Guidelines in relation to travel must be embodied in law if they are to be enforced on members of the public, including civil and public servants, international legal experts have said.
Speaking at a meeting of the Oireachtas committee on Covid-19 response on Wednesday morning, chairman Michael McNamara highlighted cases in which Irish civil servants, and a number of "high-profile" individuals were penalised for breaching guidelines on international travel.
He cited a case in which an unnamed public servant was requested to apologise after travelling to Spain, despite the Government advising against all non-essential travel to the country.
In response, Gianni Buquicchio, president of the Council of Europe's European Commission for Democracy through Law (Venice Commission), and Jonathan Sumption, retired justice of the supreme court in the UK, said that guidelines, such as those on travel, are not enforceable and require "a legal basis".
Mr Sumption said that it is not enough that people are “disciplined for failing to accept Government advice”.
"It seems to be fundamental that it needs to be embodied in law, not just under the European convention, but as a matter of basic constitutional proprietary under a common law system, such as both the United Kingdom and Ireland have," he said.
“Civil servants are citizens as well as employees of the Government and where they choose to go on holiday belongs very much to their private life as citizens. A legal basis for restrictions on where they can travel, is absolutely indispensable.”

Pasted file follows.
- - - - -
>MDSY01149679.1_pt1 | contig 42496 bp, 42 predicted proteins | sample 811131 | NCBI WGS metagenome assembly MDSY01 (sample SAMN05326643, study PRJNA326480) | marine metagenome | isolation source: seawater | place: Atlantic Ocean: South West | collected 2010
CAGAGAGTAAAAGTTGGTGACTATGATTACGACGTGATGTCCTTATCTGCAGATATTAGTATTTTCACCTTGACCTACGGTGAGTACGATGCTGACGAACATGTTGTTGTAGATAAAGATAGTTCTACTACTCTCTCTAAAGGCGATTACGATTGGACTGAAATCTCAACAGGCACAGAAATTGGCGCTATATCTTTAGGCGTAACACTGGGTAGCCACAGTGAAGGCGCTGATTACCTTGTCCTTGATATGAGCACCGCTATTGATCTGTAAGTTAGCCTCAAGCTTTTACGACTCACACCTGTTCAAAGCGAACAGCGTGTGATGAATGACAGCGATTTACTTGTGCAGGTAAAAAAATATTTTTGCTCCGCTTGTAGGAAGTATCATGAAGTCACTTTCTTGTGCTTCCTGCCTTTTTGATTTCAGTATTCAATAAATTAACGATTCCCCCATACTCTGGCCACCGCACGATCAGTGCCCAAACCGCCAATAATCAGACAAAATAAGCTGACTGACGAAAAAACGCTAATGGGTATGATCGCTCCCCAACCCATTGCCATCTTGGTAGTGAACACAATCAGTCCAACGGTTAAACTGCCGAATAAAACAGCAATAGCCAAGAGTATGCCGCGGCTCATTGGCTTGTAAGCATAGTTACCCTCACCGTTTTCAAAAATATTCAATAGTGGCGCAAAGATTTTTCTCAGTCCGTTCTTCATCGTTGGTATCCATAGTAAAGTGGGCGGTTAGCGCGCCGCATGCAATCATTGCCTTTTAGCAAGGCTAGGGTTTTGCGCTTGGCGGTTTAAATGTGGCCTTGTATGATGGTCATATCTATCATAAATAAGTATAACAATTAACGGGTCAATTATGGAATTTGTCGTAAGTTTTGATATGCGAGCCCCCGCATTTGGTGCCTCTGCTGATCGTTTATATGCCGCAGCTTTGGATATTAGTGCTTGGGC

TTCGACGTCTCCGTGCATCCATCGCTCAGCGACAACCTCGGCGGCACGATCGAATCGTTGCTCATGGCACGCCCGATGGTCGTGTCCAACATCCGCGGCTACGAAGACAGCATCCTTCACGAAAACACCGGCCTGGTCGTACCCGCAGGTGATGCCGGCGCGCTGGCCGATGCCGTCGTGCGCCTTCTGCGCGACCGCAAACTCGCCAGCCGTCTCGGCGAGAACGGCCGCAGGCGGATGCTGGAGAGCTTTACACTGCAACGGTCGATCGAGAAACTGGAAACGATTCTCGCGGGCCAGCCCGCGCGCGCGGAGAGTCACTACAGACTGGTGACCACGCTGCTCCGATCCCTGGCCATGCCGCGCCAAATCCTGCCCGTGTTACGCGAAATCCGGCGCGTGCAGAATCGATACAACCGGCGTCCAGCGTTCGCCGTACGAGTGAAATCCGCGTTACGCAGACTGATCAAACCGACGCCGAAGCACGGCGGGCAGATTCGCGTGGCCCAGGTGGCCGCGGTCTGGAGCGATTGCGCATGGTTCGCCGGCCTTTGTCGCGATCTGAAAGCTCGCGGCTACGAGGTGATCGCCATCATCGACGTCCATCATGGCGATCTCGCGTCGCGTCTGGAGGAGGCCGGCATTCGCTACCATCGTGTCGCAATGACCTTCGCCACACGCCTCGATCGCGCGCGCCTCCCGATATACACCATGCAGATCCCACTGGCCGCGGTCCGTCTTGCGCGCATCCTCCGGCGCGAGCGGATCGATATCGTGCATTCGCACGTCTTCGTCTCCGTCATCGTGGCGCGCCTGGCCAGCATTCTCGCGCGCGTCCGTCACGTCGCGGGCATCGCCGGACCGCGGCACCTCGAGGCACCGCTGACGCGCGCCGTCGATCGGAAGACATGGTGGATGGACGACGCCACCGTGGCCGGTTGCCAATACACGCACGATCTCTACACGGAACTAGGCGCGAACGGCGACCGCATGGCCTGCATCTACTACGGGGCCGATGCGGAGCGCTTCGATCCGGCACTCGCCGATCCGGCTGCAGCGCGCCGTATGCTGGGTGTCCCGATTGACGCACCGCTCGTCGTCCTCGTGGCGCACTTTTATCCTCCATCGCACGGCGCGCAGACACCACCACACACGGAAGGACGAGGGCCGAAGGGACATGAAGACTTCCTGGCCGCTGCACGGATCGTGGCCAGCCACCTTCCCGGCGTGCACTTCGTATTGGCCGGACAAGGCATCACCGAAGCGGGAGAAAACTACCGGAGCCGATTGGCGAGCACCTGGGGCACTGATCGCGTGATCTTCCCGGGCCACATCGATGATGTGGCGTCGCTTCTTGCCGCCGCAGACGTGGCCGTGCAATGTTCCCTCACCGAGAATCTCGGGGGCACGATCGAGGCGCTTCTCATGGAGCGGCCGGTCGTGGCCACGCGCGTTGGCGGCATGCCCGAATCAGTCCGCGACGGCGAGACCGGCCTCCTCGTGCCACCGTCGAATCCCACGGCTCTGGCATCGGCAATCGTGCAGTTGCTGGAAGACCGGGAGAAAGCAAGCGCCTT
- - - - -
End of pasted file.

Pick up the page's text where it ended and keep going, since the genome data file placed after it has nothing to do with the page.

Mr Sumption added that there is a “serious practical difficulty” in determining what is and is not essential travel, as that would vary for each individual.
For countries within the Schengen area, the restrictions on travel were lifted on June 15th, and restrictions between the Schengen area and non-members of the European Union came to an end on July 6th, the committee heard.
However, those restrictions were lifted “without prejudice” to the rights of individual States to introduce new restrictions if they thought it necessary.
Mr Buquicchio said that this is a “much larger problem because it shows the lack of harmonisation at the European level”.
He added that the European Union needs to “discuss this chaos”, to try and “harmonise all of the legislations … between the different countries.
“There must be one European rule,” he said.
The two witnesses were invited to speak at the committee to discuss the legislative framework other countries have utilised in terms of their response to the Covid-19 pandemic.
Mr Sumption said there were three pieces of legislation which the UK could have used to deal with the pandemic, and added that the government “controversially” chose the public act, which does “not confer specific powers” to impose a lock down.
He said other countries can learn “two main lessons” from the actions of the UK, such as that a government must be “very specific” if it is to impose measures which “drastically interfere with liberty”, and that it is “extremely important” to have a high level of scrutiny of powers.
Mr Buquicchio said that measures imposed to restrict the spread of the virus must be necessary, proportionate and temporary.